1. Prep Properly
"A primer fills in pores and fine lines so that foundation glides on evenly instead of sinking into imperfections," says makeup artist Joanna Schlip. But using a primer, a moisturizer, a sunscreen, and a foundation results in too many layers - and a cakey finish. Instead, choose a multitasker to prep your skin, like triple-duty Stila Hydrating Primer with SPF 20 ($34, Sephora).
2. Lay the Right Base
Picking the right foundation shade and formula guarantees a natural, not masklike, result. "A yellowy-beige - based color works for most women," says celebrity makeup artist Sarah Lucero, "and on aging skin, liquid formulas are more forgiving than powders." To find the right hue, swipe some on the side of your nose, the area that tends to have the most discoloration. Use a finger to blend; then evaluate. If you're between shades, go slightly darker; a too-light base makes skin look ashen.
Related: The Clear Skin Makeover
3. Soften Lines
A subtle touch of luminescence makes fine lines look less apparent. For foolproof application, "mix one part liquid luminizer to two parts foundation. There is no risk of overdoing one spot, since you'll be applying it all over your face, " says Lucero. Choose a luminizer with a warm golden base: Try Sonia Kashuk Super Sheer Shimmering Highlighter ($10, Target).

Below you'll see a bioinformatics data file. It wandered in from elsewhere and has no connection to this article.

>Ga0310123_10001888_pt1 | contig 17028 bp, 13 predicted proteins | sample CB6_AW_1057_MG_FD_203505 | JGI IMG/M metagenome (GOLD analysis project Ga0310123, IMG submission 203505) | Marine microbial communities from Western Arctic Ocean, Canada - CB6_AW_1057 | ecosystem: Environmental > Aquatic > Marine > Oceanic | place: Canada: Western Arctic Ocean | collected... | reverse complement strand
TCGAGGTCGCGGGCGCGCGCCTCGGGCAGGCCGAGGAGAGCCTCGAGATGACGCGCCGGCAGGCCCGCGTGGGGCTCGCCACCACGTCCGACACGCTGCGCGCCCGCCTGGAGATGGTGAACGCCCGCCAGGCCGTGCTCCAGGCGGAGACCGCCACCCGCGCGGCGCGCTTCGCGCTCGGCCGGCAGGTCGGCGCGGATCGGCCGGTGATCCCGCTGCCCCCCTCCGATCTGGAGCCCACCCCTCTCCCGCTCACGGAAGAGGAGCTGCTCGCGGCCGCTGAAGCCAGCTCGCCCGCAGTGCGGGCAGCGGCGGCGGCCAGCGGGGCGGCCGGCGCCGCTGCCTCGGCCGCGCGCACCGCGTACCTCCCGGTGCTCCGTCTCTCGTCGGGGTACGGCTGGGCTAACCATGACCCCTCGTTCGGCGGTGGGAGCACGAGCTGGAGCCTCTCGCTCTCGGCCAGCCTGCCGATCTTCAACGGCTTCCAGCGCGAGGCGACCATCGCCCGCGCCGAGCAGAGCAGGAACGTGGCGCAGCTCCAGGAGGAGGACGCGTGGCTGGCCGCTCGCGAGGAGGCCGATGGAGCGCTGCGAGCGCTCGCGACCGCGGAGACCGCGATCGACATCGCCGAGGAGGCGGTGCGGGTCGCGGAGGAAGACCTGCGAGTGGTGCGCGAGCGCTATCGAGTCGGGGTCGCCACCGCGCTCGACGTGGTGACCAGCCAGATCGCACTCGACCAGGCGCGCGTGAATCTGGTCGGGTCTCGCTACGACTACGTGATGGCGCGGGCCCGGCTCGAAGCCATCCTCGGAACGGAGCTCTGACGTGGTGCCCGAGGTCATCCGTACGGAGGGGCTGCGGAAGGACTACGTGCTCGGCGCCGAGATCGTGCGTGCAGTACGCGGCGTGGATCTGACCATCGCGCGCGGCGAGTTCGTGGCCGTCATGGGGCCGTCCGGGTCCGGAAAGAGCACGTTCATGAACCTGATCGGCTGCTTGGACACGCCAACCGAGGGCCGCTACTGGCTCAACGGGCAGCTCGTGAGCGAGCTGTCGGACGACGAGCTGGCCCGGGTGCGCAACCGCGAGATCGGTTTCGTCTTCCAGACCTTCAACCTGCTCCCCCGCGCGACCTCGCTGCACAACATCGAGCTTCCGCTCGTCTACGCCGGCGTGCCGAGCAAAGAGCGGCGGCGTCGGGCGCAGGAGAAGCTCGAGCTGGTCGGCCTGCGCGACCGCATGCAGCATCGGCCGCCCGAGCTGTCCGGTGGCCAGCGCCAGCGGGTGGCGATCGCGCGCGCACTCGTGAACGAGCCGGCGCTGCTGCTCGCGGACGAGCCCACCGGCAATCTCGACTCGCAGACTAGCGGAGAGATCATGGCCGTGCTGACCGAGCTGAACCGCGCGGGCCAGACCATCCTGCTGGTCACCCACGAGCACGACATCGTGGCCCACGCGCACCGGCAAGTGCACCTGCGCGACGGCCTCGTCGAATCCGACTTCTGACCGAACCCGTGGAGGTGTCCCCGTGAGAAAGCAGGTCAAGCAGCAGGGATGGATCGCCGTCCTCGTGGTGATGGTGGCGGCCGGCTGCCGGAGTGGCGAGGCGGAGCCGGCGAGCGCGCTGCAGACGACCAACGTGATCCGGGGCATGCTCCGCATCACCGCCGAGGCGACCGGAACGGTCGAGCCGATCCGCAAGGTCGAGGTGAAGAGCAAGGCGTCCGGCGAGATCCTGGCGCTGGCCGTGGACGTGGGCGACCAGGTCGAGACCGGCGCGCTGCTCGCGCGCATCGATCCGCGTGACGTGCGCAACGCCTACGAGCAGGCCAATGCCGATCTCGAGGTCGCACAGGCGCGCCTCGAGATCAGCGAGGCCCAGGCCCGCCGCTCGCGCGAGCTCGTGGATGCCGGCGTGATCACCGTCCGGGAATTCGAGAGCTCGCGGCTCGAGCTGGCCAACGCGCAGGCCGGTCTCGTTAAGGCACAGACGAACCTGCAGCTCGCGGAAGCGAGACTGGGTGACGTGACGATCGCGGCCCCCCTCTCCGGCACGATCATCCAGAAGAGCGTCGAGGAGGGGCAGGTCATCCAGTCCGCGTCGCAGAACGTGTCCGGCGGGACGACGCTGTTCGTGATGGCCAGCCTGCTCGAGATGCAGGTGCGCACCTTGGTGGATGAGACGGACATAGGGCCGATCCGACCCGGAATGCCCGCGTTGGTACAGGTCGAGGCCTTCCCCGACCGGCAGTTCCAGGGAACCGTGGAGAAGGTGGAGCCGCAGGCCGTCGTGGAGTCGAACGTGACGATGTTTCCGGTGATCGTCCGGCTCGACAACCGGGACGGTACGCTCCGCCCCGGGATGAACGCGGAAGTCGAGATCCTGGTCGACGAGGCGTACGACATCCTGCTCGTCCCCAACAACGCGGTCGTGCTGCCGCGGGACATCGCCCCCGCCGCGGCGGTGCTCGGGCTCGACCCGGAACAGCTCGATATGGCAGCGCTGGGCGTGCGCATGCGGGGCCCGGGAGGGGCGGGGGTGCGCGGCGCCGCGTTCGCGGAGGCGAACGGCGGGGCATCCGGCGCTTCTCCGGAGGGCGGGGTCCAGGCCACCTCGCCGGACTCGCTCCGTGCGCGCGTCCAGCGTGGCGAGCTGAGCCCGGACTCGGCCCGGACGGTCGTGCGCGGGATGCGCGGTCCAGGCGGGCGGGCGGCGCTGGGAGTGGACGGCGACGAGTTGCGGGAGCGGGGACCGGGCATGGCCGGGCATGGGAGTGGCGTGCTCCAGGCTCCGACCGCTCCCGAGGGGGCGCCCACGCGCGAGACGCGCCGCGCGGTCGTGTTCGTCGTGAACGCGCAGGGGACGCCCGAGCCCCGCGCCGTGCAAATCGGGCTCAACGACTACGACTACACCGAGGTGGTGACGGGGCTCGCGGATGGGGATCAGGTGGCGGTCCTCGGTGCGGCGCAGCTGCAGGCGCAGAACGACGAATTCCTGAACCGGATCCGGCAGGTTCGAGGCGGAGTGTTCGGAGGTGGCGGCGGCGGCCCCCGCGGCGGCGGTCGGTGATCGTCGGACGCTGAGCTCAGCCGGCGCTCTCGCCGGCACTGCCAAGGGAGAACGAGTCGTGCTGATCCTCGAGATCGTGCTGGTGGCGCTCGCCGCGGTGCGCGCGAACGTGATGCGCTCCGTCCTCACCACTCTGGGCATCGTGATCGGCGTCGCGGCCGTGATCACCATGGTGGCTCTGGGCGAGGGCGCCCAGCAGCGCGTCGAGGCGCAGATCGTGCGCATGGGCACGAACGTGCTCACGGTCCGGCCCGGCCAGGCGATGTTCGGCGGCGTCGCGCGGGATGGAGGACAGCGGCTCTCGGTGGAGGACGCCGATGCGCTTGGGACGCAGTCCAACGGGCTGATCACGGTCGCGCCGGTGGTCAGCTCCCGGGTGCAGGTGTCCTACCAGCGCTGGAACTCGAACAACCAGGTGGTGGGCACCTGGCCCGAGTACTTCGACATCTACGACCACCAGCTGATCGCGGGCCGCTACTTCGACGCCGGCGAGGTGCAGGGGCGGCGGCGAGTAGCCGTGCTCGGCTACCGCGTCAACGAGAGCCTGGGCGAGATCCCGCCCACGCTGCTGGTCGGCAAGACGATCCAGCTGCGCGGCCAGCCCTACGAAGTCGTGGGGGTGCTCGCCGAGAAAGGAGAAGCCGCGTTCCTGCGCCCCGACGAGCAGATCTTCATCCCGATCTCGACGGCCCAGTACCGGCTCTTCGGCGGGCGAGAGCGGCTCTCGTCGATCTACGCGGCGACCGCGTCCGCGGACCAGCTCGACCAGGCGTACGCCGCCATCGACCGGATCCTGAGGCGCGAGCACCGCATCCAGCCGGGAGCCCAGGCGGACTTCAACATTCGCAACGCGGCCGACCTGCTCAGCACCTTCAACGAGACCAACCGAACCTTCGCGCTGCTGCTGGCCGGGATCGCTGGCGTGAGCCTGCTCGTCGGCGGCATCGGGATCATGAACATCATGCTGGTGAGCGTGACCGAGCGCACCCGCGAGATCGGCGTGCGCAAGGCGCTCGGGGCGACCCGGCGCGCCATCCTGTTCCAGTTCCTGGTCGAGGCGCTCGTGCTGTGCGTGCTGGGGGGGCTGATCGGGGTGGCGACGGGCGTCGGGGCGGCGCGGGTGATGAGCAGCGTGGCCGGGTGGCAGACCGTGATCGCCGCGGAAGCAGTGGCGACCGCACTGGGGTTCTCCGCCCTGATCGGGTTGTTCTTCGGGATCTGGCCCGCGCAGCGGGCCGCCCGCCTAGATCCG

Related: Nine Skin-Care Mistakes
4. Conceal Correctly
To hide undereye circles, select a cream concealer like Bobbi Brown Creamy Concealer ($22, department stores). A hydrating formula helps keep the product from sinking into and highlighting wrinkles. Save stick concealers, which are drier, for covering imperfections like sunspots elsewhere on your face. In any case, apply concealer after foundation: Your skin will already look more even, so you'll be inclined to use less.
Related: The Dry-Skin Workbook
5. Blend at the End
Sweep a clean kabuki brush across your entire face after applying all your makeup, including blush or powder, for a truly flawless finish. The wide diameter and flat bristles make it excellent for seamlessly blending any residual product or lines of demarcation, says Schlip. Try Physicians Formula Mineral Wear Airbrushing Kabuki Brush ($11, drugstores).
Tell us: What's your skincare regime like?
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